May 14, 2008 > Pathways to Positive Aging: New ambassadors will connect seniors with programs
Pathways to Positive Aging: New ambassadors will connect seniors with programs
By Barry Shatzman courtesy of www.newbor.com
Something wasn't right. The woman filled out the forms to start receiving Social Security benefits, and the money began to flow into her bank account. Yet she still was borrowing from friends for her day-to-day expenses.
Not understanding English well, she didn't realize that she could withdraw the money.
By the time Pragna Dadbhawala, a member of the city's Community Ambassador Program for Seniors (CAPS), stepped in to help, things had gotten even worse for the woman. The Social Security Administration noticed she wasn't using the money, so they cut off her payments altogether.
"She was depressed. A volunteer had helped her fill out form to get the Social Security, and then this happened. I helped her with her appeal. I spoke in her native language," Dadbhawala said.
Volunteers talk with them where they meet
At a ceremony Wednesday morning at Fremont's Teen Center, 22 volunteer "ambassadors" joined the CAPS program after completing an intense training course. They joined a previous class of 27 members, who already have helped a few hundred seniors since the program began operating late last year.
Run by Fremont's Human Services department, the CAPS program links seniors to services that can help them with health care, housing, transportation, legal issues, and a wide range of other areas they might need help in but not know where to turn.
What makes the program unique is that the ambassadors help clients from sites such as religious and cultural centers, and speak with them in their preferred language. That is the only way many seniors are likely to find out about programs that can help them, CAPS Program Manager Asha Chandra said.
"A lot of families won't think of the city as the first place to go. They go to churches, etc. So why not take the service to where they congregate?" Chandra said.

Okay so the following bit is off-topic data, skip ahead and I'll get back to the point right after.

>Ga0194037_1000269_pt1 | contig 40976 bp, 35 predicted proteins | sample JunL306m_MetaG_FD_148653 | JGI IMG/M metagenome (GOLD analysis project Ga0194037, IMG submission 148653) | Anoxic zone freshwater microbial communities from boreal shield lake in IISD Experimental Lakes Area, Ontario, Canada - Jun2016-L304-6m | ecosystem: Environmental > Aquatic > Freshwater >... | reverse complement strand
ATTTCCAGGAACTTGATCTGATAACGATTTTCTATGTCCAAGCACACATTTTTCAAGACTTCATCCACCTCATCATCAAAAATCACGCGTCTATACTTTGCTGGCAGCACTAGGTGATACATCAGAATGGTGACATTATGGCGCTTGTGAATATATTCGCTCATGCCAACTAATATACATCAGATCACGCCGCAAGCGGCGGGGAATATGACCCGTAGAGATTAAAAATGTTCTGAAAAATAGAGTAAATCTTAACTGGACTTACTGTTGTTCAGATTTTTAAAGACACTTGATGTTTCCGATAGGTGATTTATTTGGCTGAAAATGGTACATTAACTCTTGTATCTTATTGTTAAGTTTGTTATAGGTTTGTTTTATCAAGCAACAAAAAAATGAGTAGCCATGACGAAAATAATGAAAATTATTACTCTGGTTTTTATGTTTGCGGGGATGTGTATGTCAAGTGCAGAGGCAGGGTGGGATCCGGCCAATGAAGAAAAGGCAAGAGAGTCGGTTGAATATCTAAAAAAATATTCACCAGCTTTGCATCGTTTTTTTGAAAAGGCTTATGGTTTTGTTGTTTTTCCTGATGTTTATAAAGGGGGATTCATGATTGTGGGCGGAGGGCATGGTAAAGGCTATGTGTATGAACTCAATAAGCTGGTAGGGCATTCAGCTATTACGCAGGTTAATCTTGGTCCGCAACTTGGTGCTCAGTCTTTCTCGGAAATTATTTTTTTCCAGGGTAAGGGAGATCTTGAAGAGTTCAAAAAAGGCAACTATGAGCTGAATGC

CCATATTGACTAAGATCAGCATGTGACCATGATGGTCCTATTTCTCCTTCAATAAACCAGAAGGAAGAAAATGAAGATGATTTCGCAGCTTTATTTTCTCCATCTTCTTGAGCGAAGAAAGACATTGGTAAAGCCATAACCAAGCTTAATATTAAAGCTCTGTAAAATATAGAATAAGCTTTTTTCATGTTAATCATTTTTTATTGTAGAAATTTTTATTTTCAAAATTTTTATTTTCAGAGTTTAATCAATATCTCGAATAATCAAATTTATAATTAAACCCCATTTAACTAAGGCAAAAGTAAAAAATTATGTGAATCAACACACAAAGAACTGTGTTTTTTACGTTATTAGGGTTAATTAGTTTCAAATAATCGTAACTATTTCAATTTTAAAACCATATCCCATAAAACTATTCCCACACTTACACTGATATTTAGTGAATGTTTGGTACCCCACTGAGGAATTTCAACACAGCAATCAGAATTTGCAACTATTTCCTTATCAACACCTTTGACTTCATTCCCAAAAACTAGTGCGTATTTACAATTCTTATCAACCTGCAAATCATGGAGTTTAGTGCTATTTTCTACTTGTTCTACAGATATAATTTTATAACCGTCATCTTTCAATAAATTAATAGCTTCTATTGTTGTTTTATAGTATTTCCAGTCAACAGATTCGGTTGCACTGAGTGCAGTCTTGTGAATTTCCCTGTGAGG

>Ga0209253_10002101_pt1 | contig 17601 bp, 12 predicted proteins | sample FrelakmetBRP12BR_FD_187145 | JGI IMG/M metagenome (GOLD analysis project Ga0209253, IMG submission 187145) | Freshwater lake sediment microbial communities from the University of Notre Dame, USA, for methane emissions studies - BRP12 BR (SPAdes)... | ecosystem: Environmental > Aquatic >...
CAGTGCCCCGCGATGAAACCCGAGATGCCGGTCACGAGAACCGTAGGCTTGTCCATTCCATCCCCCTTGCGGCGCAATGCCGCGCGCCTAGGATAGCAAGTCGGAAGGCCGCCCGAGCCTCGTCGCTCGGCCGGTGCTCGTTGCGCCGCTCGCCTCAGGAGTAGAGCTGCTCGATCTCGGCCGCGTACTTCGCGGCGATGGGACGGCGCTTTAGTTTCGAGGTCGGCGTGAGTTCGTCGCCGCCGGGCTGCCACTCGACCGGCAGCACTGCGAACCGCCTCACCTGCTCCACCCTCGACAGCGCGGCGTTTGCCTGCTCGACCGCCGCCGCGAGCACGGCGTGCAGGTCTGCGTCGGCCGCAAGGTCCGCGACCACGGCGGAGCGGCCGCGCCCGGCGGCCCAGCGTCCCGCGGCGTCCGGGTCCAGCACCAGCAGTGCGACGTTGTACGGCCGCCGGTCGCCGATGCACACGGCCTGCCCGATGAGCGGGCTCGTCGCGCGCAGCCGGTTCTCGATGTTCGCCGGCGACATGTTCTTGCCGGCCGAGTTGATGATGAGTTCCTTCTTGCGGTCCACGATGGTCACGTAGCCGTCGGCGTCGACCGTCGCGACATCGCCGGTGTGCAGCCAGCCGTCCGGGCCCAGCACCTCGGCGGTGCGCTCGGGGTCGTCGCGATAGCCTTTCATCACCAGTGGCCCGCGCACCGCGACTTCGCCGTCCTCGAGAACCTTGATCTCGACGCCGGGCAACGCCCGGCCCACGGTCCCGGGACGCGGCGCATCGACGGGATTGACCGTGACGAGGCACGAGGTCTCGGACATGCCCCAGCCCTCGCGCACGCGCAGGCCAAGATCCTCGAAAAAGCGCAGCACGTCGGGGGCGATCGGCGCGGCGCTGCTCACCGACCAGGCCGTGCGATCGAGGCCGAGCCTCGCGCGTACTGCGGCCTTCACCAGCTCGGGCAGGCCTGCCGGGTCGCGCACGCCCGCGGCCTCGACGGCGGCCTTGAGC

To become ambassadors, volunteers learn everything from active listening skills to what types of services are available, in a 5-week training course that meets twice a week for 3-1/2 hours.
Most topics are taught by the agencies that provide each service, so prospective ambassadors not only learn what the agency can do but they also establish contacts within each agency, Ray Grimm, coordinator for the city's Pathways to Positive Aging program said.
Where to turn
Whether a church, mosque, synagogue, or cultural center, each ambassador works exclusively with seniors from their own site - acting as a bridge between the ethnic and cultural groups they belong to and formal services.
Some already were already providing a similar service informally. "I was taking seniors where they wanted to go," said Myrla Raymundo, the new CAPS site coordinator at St. Anne's Catholic Church in Union City. Raymundo said that being an ambassador actually will make the role easier for her. "Now I can do information and referrals," she said.
Modern society is major cause of the need, but problem is an old one
In one sense, modern society creates the need for a program such as CAPS. Many people come to the United States because their children are here, said Vishnu Sharma, who helped establish the program.
A director at the India Community Center in Milpitas, Sharma said that older immigrants he knows had successful careers where they came from, but here they are unfamiliar with the language and customs, they don't drive, and when their children go off to work they are left either to take care of their grandchildren or just to watch TV.
"They lead a very lonely life. They are accomplished people - judges, doctors - but now are in an environment where they're strangers. They feel redundant and suffer from loss of self-worth," Sharma said.
But the problem is not a new one, Fremont Mayor Bob Wasserman said in his keynote speech at the graduation ceremony. Wasserman, 74, recounted his experiences growing up in an East Los Angeles community made up of Russian and Japanese immigrants.
"They would not call the government for anything. Especially the police," Wasserman said.
And then, after the ceremony, Wasserman said he recalled something.
"When I think back, I realize that each culture group had an 'ambassador'. So we're just picking up a natural thing and making it work better," he said.
For more information...
The CAPS program is in the process of developing a Web site. Until it is up, you can learn more about CAPS by contacting Asha Chandra at firstname.lastname@example.org.
Anyone interested in available programs for seniors can call the Senior Hotline at (510) 574-2041.